Several years ago when I first started in my position at North, we took a group of youth to Kenya. On this trip we cleaned and painted a space that housed women escaping domestic violence. We visited a workshop that employed people infected with HIV. We went to an orphanage and held little babies who had been abandoned because they were HIV+. We toured a hospital and played with children in the pediatric center started by a member at North. From the outside, it doesn’t appear that we did much work. But, we listened and learned. We explored. We searched for God. And, little did I know, we were also planting seeds.
When we returned from that trip one of the young women knew she had to go back. And she did, many times. She sat by young children while they were dying. She comforted mothers and fathers. She worked side by side with Kenyans, trying to find sways to empower young girls in an oppressive culture. Since then she has graduated high school and college. She is now the Program Manager for Global Interfaith Partnership – a local organization that brings together congregations in Indiana and congregations in Western Kenya to support and help the orphaned and vulnerable children. She is now reaching out to her fellow travelers from 2009 asking them to support the school lunch program. I have no doubt that after her graduate studies are completed, she will be back in Kenya once again.
There is no way I could have known 7 years ago what an impact that trip would make on her life. I didn’t know that all the hours I spent on raising money and coordinating travel and collecting forms would mean so much. I had no idea what seed I was planting. But, I did the work in front of me, I trusted that there was a purpose, I planted and then I waited. The joy in being in one place so long means I often get to see the fruit of the seeds I helped to plant. I’m not so confident to think I did this by myself – sun, rain, dirt, worms, other farmers and the seed itself – all I did was put the seed somewhere I thought was safe. I may have done a little watering and provided some warmth, but so much more was going on under the surface. Things I couldn’t see, but trusted were happening.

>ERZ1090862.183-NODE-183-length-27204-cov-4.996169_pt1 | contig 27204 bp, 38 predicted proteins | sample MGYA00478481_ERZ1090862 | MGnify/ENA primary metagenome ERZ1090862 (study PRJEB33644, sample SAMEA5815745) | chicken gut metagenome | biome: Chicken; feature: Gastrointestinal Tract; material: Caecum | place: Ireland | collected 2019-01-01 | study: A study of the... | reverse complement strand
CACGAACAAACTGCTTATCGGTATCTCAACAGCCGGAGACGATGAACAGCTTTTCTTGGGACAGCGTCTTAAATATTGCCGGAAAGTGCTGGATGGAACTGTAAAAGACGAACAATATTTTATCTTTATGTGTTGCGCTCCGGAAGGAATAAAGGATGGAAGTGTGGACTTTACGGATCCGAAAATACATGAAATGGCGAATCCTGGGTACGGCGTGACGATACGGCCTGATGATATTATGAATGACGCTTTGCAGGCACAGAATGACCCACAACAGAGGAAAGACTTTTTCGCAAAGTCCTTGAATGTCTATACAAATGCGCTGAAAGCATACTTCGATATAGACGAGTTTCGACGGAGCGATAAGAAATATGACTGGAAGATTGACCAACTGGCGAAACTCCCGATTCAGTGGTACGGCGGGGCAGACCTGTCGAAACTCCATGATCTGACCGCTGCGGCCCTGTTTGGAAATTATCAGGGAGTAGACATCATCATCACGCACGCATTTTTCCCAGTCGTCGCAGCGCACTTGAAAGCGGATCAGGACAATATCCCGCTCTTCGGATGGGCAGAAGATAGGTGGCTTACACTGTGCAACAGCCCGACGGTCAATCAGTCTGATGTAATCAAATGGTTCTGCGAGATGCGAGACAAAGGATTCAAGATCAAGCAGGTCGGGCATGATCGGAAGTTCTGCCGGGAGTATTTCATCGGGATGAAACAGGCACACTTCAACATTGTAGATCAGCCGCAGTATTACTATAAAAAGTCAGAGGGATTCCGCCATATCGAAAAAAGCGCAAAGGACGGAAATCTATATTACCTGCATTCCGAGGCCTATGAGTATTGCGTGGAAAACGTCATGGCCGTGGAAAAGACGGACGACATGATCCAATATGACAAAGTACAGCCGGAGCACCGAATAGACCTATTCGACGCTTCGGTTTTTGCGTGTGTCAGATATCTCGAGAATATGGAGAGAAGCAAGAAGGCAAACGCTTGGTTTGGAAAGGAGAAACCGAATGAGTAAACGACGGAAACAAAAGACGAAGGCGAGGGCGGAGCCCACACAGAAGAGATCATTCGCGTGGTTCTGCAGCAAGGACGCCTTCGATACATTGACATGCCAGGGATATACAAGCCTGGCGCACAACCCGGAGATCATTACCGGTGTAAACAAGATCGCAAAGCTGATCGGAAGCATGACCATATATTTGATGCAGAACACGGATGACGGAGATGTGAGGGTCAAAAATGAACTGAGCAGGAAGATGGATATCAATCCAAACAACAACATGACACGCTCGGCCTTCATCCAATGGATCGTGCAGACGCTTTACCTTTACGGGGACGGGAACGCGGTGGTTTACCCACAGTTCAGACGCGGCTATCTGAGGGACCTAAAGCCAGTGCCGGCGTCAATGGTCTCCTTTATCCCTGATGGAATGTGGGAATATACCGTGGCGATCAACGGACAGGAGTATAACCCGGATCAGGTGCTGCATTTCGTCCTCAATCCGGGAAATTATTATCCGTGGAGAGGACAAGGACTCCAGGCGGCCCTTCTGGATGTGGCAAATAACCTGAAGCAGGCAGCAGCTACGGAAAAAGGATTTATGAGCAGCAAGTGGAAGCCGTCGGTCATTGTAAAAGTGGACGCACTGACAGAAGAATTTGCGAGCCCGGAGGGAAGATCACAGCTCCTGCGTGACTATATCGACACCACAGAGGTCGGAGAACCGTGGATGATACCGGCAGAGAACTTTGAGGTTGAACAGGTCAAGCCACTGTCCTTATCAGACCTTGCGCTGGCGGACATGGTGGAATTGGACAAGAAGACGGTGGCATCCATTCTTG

You have planted so many seeds – seeds of love and hospitality, seeds of respect and mutuality, seeds of acceptance and grace. Because of the seeds you planted, fruit has grown. That fruit then produced more seeds, which were planted, and now more fruit is growing. The seeds you planted have created an infinite amount of fruit in this world. Think about all the seeds that you planted over the many years you’ve been in the space. Tiffany, Andrew, Natasha, Portia, Jonathan, Kiera, Matt, Jason, Becky, Donna, Erin, DeVaughn, Chris, Margaret, Christopher, me…and so many more. Because of the love and respect and grace you planted in me, I’ve been able to plant those seeds in hundreds of other lives. Not all will produce fruit, but many will and then they will plant more.
Don’t you see? Can you see what you’ve created? Do you see the legacy that started in this very room? You have taken the seeds you were given, you have taken the Word of God you heard, and you have planted it. When you found good, fertile soil, you planted in there. When you found weeds or thorns, you cleared them away and planted more seeds. When you saw the path that was rocky, you moved the rocks, tilled the land and planted. When the trees were knocked over, when the path was blocked, you cut those trees and made the path clear again. You haven’t let obstacles get in the way of your mission. You spread the seeds of love, joy, peace, patience, kindness, goodness, faithfulness, gentleness and self-control in every patch of land you can find. And because of that hard work, no matter what happens to the space or the people, you will live on. Your work will continue in the lives of those who you’ve blessed.
My path appears very rocky at the moment. There are weeds and thorns and rocks and very large trees blocking my view. But, my path has been clear before and I know it will one day be clear again. In the mean time, I trust the fruit I need, inside a seed planted by people long ago, is waiting just below the surface and will bloom right when I need them.
Thanks be to God.